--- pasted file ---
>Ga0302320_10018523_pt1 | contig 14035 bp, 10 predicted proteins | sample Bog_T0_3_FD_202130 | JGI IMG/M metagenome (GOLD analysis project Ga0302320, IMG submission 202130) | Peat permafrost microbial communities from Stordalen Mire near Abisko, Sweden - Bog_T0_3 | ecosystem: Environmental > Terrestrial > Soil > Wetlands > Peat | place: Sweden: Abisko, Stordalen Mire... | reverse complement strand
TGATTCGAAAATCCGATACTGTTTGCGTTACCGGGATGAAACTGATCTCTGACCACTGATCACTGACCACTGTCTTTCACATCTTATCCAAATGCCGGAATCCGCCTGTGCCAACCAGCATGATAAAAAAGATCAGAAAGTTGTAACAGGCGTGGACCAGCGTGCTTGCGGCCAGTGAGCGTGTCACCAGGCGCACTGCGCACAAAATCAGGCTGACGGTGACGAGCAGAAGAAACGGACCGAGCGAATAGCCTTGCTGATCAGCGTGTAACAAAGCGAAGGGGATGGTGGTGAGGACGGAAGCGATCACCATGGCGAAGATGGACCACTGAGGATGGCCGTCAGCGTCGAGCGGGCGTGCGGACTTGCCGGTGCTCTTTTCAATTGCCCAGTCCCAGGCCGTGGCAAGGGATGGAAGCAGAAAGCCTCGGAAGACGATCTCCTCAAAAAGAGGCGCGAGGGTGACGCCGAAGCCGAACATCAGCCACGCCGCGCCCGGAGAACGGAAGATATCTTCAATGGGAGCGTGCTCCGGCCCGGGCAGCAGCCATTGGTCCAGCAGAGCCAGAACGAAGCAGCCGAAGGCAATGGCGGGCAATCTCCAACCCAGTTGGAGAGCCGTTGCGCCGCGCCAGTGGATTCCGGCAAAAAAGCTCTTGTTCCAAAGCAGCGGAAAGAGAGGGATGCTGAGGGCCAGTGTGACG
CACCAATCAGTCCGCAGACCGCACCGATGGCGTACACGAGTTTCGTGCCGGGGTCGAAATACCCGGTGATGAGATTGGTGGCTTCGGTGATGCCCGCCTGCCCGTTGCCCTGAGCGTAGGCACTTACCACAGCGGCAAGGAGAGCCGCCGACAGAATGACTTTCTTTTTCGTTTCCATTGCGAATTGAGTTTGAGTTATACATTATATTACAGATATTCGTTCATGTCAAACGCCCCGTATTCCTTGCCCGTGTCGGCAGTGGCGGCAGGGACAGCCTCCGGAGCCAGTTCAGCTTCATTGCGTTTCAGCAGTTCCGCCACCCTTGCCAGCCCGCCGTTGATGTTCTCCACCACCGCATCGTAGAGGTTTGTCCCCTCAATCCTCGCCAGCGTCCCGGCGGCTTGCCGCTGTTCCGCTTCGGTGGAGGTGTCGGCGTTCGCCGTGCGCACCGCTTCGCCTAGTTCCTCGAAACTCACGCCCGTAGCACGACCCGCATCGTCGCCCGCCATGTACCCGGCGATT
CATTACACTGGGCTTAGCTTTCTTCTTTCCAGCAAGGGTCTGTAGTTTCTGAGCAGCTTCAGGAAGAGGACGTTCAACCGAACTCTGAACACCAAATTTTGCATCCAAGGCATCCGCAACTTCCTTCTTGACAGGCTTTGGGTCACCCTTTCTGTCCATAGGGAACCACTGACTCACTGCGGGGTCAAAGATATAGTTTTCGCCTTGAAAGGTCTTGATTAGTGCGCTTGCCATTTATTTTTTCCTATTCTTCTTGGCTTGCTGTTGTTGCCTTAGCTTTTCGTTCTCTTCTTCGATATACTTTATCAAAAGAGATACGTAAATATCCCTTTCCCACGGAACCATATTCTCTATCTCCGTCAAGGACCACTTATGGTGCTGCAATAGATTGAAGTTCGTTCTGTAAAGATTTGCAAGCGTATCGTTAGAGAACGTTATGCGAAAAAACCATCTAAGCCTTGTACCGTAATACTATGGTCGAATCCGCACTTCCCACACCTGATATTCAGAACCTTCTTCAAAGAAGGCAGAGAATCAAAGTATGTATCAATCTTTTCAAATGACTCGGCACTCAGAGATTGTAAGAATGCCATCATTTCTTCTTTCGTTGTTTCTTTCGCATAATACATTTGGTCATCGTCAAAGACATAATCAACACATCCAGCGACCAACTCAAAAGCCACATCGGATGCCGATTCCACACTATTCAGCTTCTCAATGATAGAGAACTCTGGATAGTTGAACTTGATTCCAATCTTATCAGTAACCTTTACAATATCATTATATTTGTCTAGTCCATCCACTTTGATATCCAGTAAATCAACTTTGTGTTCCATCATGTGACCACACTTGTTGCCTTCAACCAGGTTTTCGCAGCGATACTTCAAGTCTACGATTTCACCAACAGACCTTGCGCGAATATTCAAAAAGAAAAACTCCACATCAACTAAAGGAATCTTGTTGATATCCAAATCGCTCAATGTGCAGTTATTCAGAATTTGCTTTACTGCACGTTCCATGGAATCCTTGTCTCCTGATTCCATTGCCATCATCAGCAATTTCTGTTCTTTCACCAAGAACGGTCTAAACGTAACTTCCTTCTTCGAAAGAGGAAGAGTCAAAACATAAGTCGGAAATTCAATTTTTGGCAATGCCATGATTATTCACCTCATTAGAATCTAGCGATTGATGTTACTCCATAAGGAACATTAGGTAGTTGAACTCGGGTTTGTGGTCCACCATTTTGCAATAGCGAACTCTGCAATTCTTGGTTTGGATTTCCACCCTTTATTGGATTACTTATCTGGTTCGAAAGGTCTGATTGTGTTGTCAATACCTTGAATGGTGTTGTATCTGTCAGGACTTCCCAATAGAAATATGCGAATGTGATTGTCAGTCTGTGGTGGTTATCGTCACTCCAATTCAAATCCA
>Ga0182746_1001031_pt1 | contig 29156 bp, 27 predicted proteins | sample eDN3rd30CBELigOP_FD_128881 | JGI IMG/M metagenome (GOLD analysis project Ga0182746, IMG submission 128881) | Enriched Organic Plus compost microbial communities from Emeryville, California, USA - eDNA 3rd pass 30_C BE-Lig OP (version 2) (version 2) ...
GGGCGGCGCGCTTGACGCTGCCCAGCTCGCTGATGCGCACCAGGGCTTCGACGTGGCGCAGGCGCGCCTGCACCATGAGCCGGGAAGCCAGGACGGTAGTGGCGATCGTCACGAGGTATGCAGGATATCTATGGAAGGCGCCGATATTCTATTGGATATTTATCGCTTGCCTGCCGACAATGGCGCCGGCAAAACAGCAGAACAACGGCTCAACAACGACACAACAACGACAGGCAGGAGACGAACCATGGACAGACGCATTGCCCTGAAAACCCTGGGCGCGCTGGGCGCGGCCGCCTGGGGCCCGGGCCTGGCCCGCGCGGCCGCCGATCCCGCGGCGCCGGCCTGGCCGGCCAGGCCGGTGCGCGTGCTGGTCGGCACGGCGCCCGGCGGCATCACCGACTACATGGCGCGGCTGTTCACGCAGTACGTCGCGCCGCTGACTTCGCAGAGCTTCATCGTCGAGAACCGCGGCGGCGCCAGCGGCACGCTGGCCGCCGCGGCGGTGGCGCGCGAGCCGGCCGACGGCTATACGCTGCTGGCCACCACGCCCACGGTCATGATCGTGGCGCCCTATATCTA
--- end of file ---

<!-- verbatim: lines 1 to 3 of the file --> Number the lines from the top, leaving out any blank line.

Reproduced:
>Ga0302320_10018523_pt1 | contig 14035 bp, 10 predicted proteins | sample Bog_T0_3_FD_202130 | JGI IMG/M metagenome (GOLD analysis project Ga0302320, IMG submission 202130) | Peat permafrost microbial communities from Stordalen Mire near Abisko, Sweden - Bog_T0_3 | ecosystem: Environmental > Terrestrial > Soil > Wetlands > Peat | place: Sweden: Abisko, Stordalen Mire... | reverse complement strand
TGATTCGAAAATCCGATACTGTTTGCGTTACCGGGATGAAACTGATCTCTGACCACTGATCACTGACCACTGTCTTTCACATCTTATCCAAATGCCGGAATCCGCCTGTGCCAACCAGCATGATAAAAAAGATCAGAAAGTTGTAACAGGCGTGGACCAGCGTGCTTGCGGCCAGTGAGCGTGTCACCAGGCGCACTGCGCACAAAATCAGGCTGACGGTGACGAGCAGAAGAAACGGACCGAGCGAATAGCCTTGCTGATCAGCGTGTAACAAAGCGAAGGGGATGGTGGTGAGGACGGAAGCGATCACCATGGCGAAGATGGACCACTGAGGATGGCCGTCAGCGTCGAGCGGGCGTGCGGACTTGCCGGTGCTCTTTTCAATTGCCCAGTCCCAGGCCGTGGCAAGGGATGGAAGCAGAAAGCCTCGGAAGACGATCTCCTCAAAAAGAGGCGCGAGGGTGACGCCGAAGCCGAACATCAGCCACGCCGCGCCCGGAGAACGGAAGATATCTTCAATGGGAGCGTGCTCCGGCCCGGGCAGCAGCCATTGGTCCAGCAGAGCCAGAACGAAGCAGCCGAAGGCAATGGCGGGCAATCTCCAACCCAGTTGGAGAGCCGTTGCGCCGCGCCAGTGGATTCCGGCAAAAAAGCTCTTGTTCCAAAGCAGCGGAAAGAGAGGGATGCTGAGGGCCAGTGTGACG
CACCAATCAGTCCGCAGACCGCACCGATGGCGTACACGAGTTTCGTGCCGGGGTCGAAATACCCGGTGATGAGATTGGTGGCTTCGGTGATGCCCGCCTGCCCGTTGCCCTGAGCGTAGGCACTTACCACAGCGGCAAGGAGAGCCGCCGACAGAATGACTTTCTTTTTCGTTTCCATTGCGAATTGAGTTTGAGTTATACATTATATTACAGATATTCGTTCATGTCAAACGCCCCGTATTCCTTGCCCGTGTCGGCAGTGGCGGCAGGGACAGCCTCCGGAGCCAGTTCAGCTTCATTGCGTTTCAGCAGTTCCGCCACCCTTGCCAGCCCGCCGTTGATGTTCTCCACCACCGCATCGTAGAGGTTTGTCCCCTCAATCCTCGCCAGCGTCCCGGCGGCTTGCCGCTGTTCCGCTTCGGTGGAGGTGTCGGCGTTCGCCGTGCGCACCGCTTCGCCTAGTTCCTCGAAACTCACGCCCGTAGCACGACCCGCATCGTCGCCCGCCATGTACCCGGCGATT